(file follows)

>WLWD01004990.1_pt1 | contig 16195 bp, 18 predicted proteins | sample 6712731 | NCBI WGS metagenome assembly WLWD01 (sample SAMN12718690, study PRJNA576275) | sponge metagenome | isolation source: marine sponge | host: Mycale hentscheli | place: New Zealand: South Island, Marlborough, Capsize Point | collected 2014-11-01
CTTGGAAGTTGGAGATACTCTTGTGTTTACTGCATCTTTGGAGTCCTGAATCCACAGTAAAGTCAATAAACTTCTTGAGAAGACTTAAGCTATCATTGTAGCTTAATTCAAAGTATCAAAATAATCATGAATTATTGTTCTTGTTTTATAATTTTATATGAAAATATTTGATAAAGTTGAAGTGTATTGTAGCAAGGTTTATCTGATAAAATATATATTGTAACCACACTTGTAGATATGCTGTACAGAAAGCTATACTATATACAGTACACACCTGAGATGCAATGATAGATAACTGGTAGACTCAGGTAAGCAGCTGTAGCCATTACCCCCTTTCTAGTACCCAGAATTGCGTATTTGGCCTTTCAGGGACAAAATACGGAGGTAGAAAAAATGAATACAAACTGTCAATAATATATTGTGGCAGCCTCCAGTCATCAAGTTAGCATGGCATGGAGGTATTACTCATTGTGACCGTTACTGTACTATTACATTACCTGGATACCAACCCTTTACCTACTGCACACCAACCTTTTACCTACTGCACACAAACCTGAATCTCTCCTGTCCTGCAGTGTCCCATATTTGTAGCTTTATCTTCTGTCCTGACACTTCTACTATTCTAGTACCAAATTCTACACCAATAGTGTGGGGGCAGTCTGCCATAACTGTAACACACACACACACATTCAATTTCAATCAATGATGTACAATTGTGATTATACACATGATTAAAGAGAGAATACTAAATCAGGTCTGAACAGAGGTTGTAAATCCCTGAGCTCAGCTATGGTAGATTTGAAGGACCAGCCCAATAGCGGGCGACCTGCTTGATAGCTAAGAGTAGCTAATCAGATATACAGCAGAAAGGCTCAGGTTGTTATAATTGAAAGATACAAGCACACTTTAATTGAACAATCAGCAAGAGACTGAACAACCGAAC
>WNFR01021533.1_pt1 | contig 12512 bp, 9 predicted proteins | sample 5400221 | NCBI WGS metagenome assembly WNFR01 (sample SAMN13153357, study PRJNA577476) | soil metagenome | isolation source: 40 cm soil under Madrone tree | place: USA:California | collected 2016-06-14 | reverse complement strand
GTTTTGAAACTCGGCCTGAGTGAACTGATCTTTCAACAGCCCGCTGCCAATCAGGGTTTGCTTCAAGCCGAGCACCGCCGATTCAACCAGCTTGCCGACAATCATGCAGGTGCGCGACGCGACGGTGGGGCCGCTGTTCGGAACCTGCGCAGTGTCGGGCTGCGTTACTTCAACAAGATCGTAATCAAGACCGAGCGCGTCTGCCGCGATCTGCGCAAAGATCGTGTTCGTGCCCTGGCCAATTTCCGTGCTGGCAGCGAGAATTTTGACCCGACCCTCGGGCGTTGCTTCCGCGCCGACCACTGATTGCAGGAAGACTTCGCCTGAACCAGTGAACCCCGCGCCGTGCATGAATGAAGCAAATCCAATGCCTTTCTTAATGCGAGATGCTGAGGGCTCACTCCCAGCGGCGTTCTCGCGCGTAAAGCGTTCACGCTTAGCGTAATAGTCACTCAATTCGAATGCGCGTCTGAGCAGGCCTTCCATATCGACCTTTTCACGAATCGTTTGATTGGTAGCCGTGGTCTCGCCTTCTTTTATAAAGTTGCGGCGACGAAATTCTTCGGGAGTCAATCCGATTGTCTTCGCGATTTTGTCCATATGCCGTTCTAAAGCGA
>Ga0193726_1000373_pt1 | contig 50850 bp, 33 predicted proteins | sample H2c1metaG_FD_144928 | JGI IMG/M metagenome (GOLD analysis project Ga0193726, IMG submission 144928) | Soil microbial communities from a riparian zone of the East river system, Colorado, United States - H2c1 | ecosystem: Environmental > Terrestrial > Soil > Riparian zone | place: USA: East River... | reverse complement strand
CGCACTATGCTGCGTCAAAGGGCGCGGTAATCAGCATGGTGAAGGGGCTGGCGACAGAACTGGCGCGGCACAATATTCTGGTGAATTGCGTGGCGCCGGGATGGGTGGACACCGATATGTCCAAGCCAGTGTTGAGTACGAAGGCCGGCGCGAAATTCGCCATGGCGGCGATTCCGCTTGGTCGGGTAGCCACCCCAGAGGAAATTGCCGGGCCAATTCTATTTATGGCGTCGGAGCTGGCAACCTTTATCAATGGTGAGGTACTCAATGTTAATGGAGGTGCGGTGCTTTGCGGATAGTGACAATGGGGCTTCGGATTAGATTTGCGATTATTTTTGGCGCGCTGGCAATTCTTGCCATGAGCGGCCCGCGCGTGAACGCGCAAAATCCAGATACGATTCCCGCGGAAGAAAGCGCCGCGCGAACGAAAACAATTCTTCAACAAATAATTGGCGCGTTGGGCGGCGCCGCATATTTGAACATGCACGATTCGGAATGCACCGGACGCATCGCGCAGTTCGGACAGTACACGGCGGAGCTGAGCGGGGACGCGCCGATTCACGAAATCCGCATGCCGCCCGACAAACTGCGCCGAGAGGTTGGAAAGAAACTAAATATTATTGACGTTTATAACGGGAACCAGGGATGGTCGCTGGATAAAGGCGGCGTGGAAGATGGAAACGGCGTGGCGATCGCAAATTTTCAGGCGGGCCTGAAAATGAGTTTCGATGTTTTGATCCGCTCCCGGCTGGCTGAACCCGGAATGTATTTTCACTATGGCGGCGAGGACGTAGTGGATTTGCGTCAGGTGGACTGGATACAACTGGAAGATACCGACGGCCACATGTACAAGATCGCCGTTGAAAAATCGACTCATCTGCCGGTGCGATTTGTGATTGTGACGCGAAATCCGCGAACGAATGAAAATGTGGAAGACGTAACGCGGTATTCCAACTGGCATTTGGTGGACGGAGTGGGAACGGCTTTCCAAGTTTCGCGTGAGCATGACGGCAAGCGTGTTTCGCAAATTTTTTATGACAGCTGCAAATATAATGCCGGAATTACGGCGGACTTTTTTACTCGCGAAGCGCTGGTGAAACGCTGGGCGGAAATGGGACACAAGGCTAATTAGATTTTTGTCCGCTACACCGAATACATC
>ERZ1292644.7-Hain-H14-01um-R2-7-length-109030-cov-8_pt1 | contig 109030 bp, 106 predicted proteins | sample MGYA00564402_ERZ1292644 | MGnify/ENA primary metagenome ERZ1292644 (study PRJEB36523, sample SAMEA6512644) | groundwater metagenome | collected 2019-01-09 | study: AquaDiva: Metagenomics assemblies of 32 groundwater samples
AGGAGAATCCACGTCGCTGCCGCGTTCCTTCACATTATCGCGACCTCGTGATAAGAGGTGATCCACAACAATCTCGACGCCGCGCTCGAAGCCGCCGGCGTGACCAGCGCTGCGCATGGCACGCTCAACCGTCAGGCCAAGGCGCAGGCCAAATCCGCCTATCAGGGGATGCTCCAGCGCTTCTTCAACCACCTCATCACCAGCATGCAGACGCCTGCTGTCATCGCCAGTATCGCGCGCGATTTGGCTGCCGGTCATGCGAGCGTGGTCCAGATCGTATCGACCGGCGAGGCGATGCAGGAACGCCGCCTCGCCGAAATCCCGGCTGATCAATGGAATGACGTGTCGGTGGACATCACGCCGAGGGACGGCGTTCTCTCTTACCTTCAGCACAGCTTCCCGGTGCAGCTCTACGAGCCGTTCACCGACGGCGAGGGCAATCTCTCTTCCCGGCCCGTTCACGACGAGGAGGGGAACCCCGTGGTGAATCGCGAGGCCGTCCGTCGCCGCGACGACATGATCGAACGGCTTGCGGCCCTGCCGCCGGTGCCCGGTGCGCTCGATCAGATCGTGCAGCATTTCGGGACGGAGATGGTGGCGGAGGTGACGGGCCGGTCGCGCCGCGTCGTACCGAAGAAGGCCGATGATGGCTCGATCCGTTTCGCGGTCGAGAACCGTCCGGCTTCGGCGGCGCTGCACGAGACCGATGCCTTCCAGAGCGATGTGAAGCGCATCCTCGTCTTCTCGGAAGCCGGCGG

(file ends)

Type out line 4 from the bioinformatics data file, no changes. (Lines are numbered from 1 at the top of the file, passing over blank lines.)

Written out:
GTTTTGAAACTCGGCCTGAGTGAACTGATCTTTCAACAGCCCGCTGCCAATCAGGGTTTGCTTCAAGCCGAGCACCGCCGATTCAACCAGCTTGCCGACAATCATGCAGGTGCGCGACGCGACGGTGGGGCCGCTGTTCGGAACCTGCGCAGTGTCGGGCTGCGTTACTTCAACAAGATCGTAATCAAGACCGAGCGCGTCTGCCGCGATCTGCGCAAAGATCGTGTTCGTGCCCTGGCCAATTTCCGTGCTGGCAGCGAGAATTTTGACCCGACCCTCGGGCGTTGCTTCCGCGCCGACCACTGATTGCAGGAAGACTTCGCCTGAACCAGTGAACCCCGCGCCGTGCATGAATGAAGCAAATCCAATGCCTTTCTTAATGCGAGATGCTGAGGGCTCACTCCCAGCGGCGTTCTCGCGCGTAAAGCGTTCACGCTTAGCGTAATAGTCACTCAATTCGAATGCGCGTCTGAGCAGGCCTTCCATATCGACCTTTTCACGAATCGTTTGATTGGTAGCCGTGGTCTCGCCTTCTTTTATAAAGTTGCGGCGACGAAATTCTTCGGGAGTCAATCCGATTGTCTTCGCGATTTTGTCCATATGCCGTTCTAAAGCGA